What do I need to know about Horse Racing in Georgia?
Man has been racing horses ever since the first human swung a leg over a wild horse’s back. And people have always bet on who would cross the finish line first. Now Georgia has a chance to be a winner in terms of new tax revenues and jobs.
Georgia has a long tradition of horse racing, which is legal in our state. Each April, Georgia residents and visitors flock to the Atlanta Steeplechase near Rome and the Hawkinsville Harness Festival in South Georgia. Each event has taken place annually for almost 50 years, and the City of Hawkinsville owns the track and training facility where the harness racing takes place.
While Georgia does permit some forms of gaming, i.e. the lottery to raise funds for education, our current laws block pari-mutuel wagering, making the sport of horse racing unprofitable in Georgia. The state is not taking advantage of the tax revenues and employment opportunities that would be created by the horse-racing industry and pari-mutuel wagering.
What is Pari-Mutuel Wagering?
The concept of pari-mutuel originated in France in 1862. This system of betting creates a pool, and payoff odds are calculated by sharing the pool, after taxes, among all winning bets. These taxes are one way states benefit from pari-mutuel wagering.
In pari-mutuel wagering, the winnings depend on odds that reflect the popularity of each horse in a race. A racing fan wagers against other bettors, not the house as in many forms of casino gambling, which the Georgia Horse Racing Coalition does not support. Racing fans closely follow the sport and are as knowledgeable about the equine athletes, trainers and bloodlines as the baseball, football and basketball enthusiasts are who support teams like the Braves, Falcons and Hawks.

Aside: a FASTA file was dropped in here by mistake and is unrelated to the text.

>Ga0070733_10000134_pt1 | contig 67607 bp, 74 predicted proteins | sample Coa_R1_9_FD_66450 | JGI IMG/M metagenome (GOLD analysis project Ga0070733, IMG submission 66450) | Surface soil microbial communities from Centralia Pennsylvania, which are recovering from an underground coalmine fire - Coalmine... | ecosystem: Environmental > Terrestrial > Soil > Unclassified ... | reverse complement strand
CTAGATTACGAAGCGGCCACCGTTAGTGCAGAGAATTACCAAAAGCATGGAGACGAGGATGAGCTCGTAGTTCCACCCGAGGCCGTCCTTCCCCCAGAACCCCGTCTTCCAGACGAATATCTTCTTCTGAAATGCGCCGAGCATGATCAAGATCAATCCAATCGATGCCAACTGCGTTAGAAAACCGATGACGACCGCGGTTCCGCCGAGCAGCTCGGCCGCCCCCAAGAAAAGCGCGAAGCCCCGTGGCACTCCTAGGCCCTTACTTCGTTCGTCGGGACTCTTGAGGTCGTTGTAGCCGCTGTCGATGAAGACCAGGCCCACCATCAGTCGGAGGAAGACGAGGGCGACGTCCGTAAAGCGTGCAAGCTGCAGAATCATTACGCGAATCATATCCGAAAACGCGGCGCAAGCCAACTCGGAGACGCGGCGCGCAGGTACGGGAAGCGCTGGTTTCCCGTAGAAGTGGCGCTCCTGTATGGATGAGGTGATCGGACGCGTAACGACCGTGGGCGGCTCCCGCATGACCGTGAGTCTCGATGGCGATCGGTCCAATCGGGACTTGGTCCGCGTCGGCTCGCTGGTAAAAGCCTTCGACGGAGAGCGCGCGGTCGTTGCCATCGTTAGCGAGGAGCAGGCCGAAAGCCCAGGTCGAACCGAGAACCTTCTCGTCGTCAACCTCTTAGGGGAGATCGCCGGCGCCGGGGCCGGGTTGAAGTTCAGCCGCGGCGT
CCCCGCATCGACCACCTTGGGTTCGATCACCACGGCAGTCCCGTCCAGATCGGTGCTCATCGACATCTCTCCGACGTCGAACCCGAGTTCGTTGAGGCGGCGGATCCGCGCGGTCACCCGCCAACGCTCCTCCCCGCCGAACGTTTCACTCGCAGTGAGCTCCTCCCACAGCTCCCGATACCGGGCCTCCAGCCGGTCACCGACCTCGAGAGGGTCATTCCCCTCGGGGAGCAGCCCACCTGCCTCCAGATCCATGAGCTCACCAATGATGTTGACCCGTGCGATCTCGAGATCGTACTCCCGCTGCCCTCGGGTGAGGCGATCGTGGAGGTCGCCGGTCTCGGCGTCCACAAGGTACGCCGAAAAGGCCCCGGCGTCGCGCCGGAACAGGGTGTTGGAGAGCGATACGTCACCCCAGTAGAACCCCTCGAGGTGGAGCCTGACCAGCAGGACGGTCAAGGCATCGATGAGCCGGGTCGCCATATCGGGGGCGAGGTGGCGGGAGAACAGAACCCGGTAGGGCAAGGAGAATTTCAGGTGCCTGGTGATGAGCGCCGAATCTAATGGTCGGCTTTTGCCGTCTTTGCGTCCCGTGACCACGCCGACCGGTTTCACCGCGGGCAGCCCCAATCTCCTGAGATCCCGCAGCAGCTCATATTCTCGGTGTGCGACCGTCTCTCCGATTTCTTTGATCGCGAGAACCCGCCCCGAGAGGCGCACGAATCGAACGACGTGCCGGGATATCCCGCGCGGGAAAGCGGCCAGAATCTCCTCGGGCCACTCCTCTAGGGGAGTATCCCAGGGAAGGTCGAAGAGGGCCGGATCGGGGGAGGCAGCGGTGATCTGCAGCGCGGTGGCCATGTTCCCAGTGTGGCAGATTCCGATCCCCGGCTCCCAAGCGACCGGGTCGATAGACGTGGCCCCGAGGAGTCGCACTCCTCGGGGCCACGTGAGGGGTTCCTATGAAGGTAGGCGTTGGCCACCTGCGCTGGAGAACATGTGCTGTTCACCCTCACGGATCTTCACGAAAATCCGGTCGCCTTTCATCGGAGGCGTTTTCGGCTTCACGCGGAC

Pari-mutuel wagering is legal in 43 states, including our neighboring state of Florida, where the racing industry was expected to generate more than $28 million in taxes in 2011-2012.*
What will the proposed Legislation allow in Georiga?
The proposed legislation would allow Georgia voters to decide in a constitutional amendment whether to permit horse racing and pari-mutuel wagering. If this legislation is approved by the 2013 General Assembly, the amendment would appear on the ballot in the November General Election.
The legislation would permit all types of horse racing in Georgia, from Thoroughbred races like the Kentucky Derby and the Atlanta Steeplechase to racing for other breeds, including Standardbred trotting and pacing horses, American Quarter Horses, Arabians and others.
It would also permit pari-mutuel wagering on horse racing, which would be closely regulated by the state. The new law would establish a Georgia Racing Commission to manage the sport in a principled manner, like the Georgia Athletic and Entertainment Commission that oversees boxing and martial arts in our state. Members would establish strict rules and regulations governing the sport and its participants.
Like the legislation establishing the state lottery, this amendment will also ensure that a certain percentage of tax revenue from horse racing will be directed to areas when it will be most beneficial to the state, by the Legislature.
*Source: 2011 Florida Tax Handbook
Who Will Pay for the Track?
Unlike other sports, such as pro football, baseball or basketball, where taxpayers are expected to underwrite the costs of the arena or stadium, tracks in Georgia would be built by private investors. When pari-mutuel wagering is approved in Georgia, a group of racing enthusiasts stands ready to invest in a track in Atlanta that will rival classic racing facilities such as Churchill Downs, Keeneland and Gulfstream to bring racing to Georgia in the spring and the fall.